We have recently reported the first in vivo compatible heterobifunctional degrader (Winter et al. Science 2015). Conjugation of a competitive BET-bromodomain antagonist to an IMiD-like phthalimide moiety afforded the heterobifunctional compound dBET1. dBET1 induced fast, potent and selective degradation of BET proteins BRD2, BRD3 and BRD4 in cell lines and in mouse xenograft experiments, and continuous degrader treatment outperformed competitive BET inhibition in disseminated AML xenografts. We furthermore showed that phthalimide conjugation is a generalizable approach by additionally reporting heterobifunctional degraders of the prolyl isomerase FKBP12. More recently, it has emerged that converting a small-molecule binder into a heterobifunctional degrader can offer means to engineering selectivity in otherwise promiscuous chemical scaffolds. In a recent manuscript, we teamed up with researchers at the Dana Farber Cancer Institute to describe novel degraders that allow the homolog-selective degradation of the kinase CDK6, a prolific target for the treatment of Acute Myeloid Leukemia (Brand et al., Cell Chem Bio 2018).
Gene Control in Cancer
Aberrant gene-control is a multifaceted key feature of human cancer. Dysregulated transcriptional circuits can arrest cancer cells in an undifferentiated, proliferative state by preventing definitive lineage commitment. In other instances, aberrant transcriptional networks might prompt the continuous overexpression of an oncogene, cause a dormant, highly drug-resistant cell state, or cause a primary tumor cells to colonize distant organs. Despite the paramount importance of transcription for arguably all key aspects of cancer, the spectrum of drugs capable to block or remodel aberrant gene control is very limited.
Our lab is interested in understanding the molecular basis of aberrant gene-regulation in cancer, particularly focusing on blood cancers, but also on malignancies driven by mutant Ras proteins. Towards that end, we combine acute protein ablation systems (“degradation Tag”/ “dTAG”), or direct small-molecule inhibitors and degraders (PROTACs or MGs; see above) with global and unbiased measurements of gene activity and genome structure. To capitalize on the high kinetic resolution of protein degradation systems, our focus is on nascent RNA-sequencing methods. We believe that a quantitative understanding of fundamental aspects of human gene-control is key to the innovation of novel therapeutic strategies. Recent work has elucidated the role of BET proteins as master regulators of pause release (Winter et al., Mol Cell 2017), and identified the YEATS domain containing protein ENL as a therapeutic target to inhibit AML-specific transcriptional circuits (Erb et al., Nature 2017).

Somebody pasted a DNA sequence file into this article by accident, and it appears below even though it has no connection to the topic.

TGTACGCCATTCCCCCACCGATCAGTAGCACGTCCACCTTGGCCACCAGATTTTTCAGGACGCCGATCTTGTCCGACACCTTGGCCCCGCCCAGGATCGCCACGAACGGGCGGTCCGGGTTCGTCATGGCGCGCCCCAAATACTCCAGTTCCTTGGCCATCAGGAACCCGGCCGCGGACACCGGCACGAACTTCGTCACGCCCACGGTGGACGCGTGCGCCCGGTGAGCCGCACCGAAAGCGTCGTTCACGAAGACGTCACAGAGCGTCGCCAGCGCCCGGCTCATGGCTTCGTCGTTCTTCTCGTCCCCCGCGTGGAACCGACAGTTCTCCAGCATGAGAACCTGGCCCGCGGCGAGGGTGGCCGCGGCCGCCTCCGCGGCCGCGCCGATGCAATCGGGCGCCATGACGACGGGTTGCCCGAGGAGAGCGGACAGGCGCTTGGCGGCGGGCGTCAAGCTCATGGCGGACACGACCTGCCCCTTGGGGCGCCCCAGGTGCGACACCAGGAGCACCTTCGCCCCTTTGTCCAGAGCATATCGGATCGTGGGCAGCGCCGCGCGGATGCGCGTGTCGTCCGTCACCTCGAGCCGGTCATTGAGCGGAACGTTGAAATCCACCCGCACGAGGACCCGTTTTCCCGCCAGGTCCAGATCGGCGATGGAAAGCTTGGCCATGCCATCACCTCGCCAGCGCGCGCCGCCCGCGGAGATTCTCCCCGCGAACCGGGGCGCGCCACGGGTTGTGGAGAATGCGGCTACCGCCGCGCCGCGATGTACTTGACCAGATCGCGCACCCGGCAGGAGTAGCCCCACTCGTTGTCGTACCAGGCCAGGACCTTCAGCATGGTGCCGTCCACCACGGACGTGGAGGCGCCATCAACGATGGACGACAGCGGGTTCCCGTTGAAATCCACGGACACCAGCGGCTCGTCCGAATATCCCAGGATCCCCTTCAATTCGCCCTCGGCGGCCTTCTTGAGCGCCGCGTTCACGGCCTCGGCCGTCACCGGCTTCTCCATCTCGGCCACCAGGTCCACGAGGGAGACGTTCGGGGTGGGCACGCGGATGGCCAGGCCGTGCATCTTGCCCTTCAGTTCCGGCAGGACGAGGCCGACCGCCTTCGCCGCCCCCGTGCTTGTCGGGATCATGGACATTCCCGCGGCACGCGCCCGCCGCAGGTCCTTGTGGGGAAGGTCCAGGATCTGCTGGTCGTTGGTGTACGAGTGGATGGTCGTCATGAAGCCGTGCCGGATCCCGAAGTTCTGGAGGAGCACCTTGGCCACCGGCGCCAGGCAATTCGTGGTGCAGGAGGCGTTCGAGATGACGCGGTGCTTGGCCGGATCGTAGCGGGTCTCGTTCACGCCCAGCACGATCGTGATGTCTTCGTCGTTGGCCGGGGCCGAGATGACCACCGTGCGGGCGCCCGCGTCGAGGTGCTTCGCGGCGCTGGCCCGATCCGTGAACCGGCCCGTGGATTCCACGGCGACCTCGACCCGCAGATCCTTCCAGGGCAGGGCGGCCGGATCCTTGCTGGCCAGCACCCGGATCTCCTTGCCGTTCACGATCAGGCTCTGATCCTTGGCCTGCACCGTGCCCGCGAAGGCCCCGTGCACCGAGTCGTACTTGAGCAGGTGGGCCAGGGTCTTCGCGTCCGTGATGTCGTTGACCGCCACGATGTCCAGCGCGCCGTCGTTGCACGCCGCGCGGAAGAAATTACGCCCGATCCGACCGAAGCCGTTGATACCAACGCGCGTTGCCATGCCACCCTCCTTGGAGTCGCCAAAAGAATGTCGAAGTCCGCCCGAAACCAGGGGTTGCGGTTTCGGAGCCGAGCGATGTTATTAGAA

Chemical Genetics and Chemoproteomics
As a chemical-biology lab, the identification of protein targets of (anti-cancer) small-molecules, as well as the elucidation of their mechanism-of-action is our great passion. In our efforts to find and characterize novel molecular glues that degrade non-drugged cancer targets, we employ two sub-disciplines of chemical biology:
- Chemical Genetics To understand cellular effectors required for drug-action, or to identify the biologically relevant target of small-molecule drugs, we apply a combination of the various functional-genomics strategies, including genome-wide, pooled CRIPSR/Cas9 screens, NGS-based profiling of drug-resistant sub-clones, and cellular barcoding studies to monitor the evolution of drug-resistant clones.